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An energy-hungry world

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Responding competitively to heightened demand for electricity, particularly in developing countries, while reducing the sector’s greenhouse gas emissions is one of the biggest challenges of the 21st century. Energy conservation and the development of CO2-free forms of energy—primarily renewable and nuclear—are part of the solution to this challenge.

Electricity consumption up 75% in less than 25 years

According to the International Energy Agency (IEA), global electricity consumption is expected to increase 75% between 2007 and 2030, with China and India leading the way. Developing countries will account for more than 80% of new demand, as electricity use grows with their level of development.

Worldwide electric power generation by source

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Source : IEA - WEO 2008

Energy challenges are particularly apparent in the electricity sector, with electricity consumption growing faster than primary energy use. Electricity production is highly dependent on fossil fuels and is the primary source of greenhouse gas emissions.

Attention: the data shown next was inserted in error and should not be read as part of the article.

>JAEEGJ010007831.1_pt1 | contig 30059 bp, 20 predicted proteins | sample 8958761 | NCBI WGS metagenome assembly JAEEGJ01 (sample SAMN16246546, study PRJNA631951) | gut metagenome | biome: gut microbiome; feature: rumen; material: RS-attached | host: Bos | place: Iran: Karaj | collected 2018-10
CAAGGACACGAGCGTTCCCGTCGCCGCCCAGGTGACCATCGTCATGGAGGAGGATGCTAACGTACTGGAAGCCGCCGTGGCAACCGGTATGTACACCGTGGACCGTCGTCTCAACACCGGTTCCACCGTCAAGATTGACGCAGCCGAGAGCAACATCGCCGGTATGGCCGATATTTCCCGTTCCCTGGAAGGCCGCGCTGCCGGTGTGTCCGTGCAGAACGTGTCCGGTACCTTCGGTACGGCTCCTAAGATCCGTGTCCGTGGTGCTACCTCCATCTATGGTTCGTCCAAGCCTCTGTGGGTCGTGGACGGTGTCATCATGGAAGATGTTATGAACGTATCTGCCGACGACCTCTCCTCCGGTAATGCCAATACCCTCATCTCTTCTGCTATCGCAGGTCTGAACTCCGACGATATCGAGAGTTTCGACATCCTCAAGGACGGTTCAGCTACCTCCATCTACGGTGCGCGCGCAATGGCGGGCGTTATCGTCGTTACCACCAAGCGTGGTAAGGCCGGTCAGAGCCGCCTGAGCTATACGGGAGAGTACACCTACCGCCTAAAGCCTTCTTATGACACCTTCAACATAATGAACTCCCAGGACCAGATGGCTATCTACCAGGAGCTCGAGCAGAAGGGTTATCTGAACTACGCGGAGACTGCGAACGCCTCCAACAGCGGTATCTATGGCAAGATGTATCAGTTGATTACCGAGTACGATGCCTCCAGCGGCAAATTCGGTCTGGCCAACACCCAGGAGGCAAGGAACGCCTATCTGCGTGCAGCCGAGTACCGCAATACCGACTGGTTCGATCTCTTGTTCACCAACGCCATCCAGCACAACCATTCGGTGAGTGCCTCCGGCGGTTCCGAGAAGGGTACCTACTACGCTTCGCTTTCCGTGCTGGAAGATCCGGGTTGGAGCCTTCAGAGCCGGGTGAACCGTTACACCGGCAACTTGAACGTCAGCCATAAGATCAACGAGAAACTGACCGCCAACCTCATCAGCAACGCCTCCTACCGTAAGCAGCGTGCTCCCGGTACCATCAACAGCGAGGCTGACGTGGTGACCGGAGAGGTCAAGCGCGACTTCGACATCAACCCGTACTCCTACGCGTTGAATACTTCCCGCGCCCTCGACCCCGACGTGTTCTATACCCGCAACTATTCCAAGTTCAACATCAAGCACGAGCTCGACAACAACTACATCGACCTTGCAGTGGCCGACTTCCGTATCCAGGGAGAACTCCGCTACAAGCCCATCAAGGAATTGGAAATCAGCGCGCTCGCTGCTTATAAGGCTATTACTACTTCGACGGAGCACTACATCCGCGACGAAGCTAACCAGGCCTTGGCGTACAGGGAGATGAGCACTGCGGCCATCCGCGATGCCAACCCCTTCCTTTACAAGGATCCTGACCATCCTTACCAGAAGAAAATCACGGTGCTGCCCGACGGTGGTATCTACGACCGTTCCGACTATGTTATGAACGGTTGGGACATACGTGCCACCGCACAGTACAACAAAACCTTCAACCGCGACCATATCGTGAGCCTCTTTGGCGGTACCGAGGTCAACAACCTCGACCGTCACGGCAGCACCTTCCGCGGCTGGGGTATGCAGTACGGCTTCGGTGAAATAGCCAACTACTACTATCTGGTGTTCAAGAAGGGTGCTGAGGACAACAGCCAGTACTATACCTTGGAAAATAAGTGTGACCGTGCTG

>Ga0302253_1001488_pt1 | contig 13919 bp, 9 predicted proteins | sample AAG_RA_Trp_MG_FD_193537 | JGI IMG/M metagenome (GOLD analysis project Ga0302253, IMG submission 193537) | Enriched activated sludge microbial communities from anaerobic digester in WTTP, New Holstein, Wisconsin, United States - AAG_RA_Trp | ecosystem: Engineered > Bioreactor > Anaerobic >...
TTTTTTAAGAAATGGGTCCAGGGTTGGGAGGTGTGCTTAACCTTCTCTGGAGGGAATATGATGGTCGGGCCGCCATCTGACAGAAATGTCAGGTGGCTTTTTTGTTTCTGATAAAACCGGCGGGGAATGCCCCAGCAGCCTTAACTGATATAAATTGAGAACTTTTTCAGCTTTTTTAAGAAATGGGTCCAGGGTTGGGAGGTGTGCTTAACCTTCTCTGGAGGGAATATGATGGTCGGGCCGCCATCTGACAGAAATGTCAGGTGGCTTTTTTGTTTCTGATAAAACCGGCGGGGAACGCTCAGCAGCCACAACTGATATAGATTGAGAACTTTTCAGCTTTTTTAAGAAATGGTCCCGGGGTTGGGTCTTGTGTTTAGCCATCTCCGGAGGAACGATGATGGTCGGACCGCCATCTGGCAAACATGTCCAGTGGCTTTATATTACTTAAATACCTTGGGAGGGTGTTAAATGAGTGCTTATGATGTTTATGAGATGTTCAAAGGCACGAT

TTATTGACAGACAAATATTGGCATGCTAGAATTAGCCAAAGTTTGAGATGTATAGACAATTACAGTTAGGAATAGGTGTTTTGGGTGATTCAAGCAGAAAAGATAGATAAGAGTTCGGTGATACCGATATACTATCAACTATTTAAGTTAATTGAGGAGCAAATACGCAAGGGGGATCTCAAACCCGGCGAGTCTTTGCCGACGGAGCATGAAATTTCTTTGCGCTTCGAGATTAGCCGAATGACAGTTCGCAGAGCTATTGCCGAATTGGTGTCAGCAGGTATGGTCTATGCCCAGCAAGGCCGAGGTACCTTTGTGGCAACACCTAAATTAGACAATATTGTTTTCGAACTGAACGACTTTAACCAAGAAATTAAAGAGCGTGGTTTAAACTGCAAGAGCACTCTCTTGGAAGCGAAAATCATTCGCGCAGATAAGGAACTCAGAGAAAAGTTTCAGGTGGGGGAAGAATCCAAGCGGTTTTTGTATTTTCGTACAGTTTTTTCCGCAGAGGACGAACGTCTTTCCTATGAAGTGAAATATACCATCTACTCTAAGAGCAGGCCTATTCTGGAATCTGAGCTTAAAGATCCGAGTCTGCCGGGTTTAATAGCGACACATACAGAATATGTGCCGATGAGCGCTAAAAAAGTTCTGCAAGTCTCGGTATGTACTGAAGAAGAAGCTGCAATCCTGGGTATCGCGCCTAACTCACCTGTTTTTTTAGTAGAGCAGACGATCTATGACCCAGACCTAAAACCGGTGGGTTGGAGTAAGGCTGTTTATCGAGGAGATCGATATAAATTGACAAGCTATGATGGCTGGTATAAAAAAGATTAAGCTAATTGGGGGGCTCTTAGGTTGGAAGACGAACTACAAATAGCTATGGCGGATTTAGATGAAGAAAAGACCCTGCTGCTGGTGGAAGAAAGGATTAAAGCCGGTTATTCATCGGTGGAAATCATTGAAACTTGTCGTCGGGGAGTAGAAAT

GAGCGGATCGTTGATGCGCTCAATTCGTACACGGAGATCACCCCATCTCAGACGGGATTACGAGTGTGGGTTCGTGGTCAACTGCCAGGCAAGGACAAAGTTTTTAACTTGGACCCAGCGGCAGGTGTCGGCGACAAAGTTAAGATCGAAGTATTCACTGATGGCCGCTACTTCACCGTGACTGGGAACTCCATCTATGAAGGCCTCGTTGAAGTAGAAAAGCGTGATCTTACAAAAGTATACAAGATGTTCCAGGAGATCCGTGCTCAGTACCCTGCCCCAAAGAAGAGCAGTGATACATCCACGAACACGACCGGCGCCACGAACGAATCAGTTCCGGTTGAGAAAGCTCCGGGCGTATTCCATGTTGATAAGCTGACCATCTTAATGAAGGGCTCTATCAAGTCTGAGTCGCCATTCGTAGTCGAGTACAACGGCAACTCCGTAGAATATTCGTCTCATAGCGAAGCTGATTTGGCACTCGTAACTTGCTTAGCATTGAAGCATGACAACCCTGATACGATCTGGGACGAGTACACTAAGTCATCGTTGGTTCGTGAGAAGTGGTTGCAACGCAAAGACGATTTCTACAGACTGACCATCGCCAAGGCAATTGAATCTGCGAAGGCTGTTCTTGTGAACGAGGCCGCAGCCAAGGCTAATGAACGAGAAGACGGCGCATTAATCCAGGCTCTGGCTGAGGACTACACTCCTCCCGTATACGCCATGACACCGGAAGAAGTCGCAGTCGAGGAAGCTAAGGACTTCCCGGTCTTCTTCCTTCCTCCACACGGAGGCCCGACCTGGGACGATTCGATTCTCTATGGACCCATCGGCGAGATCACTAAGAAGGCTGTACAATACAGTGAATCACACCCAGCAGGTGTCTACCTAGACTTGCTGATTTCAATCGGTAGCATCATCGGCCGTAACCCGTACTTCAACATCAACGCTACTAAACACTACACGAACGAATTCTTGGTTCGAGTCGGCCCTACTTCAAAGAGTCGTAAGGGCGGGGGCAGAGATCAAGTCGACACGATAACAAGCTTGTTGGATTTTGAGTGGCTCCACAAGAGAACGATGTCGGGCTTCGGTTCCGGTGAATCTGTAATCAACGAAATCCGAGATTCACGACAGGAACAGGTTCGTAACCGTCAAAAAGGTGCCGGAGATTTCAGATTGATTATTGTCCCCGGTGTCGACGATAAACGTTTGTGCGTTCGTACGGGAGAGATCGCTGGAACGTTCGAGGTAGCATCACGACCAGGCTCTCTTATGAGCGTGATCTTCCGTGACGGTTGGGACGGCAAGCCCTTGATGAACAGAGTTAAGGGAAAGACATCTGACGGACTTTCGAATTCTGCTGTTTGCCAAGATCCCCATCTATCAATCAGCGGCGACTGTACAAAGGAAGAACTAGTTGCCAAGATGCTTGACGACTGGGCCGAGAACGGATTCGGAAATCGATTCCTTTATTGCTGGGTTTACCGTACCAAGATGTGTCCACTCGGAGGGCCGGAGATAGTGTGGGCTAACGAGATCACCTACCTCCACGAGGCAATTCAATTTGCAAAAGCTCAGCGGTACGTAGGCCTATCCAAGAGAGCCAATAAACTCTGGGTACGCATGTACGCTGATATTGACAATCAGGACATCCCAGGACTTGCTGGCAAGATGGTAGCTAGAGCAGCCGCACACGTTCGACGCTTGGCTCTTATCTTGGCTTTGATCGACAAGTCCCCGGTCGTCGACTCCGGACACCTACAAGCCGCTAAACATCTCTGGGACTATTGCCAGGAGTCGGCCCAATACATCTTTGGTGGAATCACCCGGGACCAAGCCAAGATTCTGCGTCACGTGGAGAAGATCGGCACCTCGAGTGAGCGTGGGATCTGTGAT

Building a sustainable mix

In its WEO 2009 report published in November 2009, the IEA developed a scenario in which state energy policies would make it possible limit the long-term increase in global temperature to 2°C.

The primary source of emission reductions in this scenario is improvements in energy efficiency (industry, transport, shipping, electricity). Next comes a shift in the electricity mix toward less carbon-intensive sources of energy, which means developing renewable energy and nuclear power.

Reducing the carbon intensity of the electricity mix would account for 42% of emission reductions in this ideal scenario, much more than the transport and industry sectors. It is an indication of the critical importance of developing an electricity mix based largely on CO2-free energy sources like renewable energy and nuclear power.

Significant and necessary investment

The growth in electricity needs will require significant investment, estimated by the IEA at 13,600 billion dollars:

  • Half to replace the power plant and meet growing demand,
  • Half to extend the transmission and distribution grids.

In order to achieve climate change targets, the need for investment will be more important than ever. Renewable energy and nuclear power are more capital-intensive than fossil fuel technology.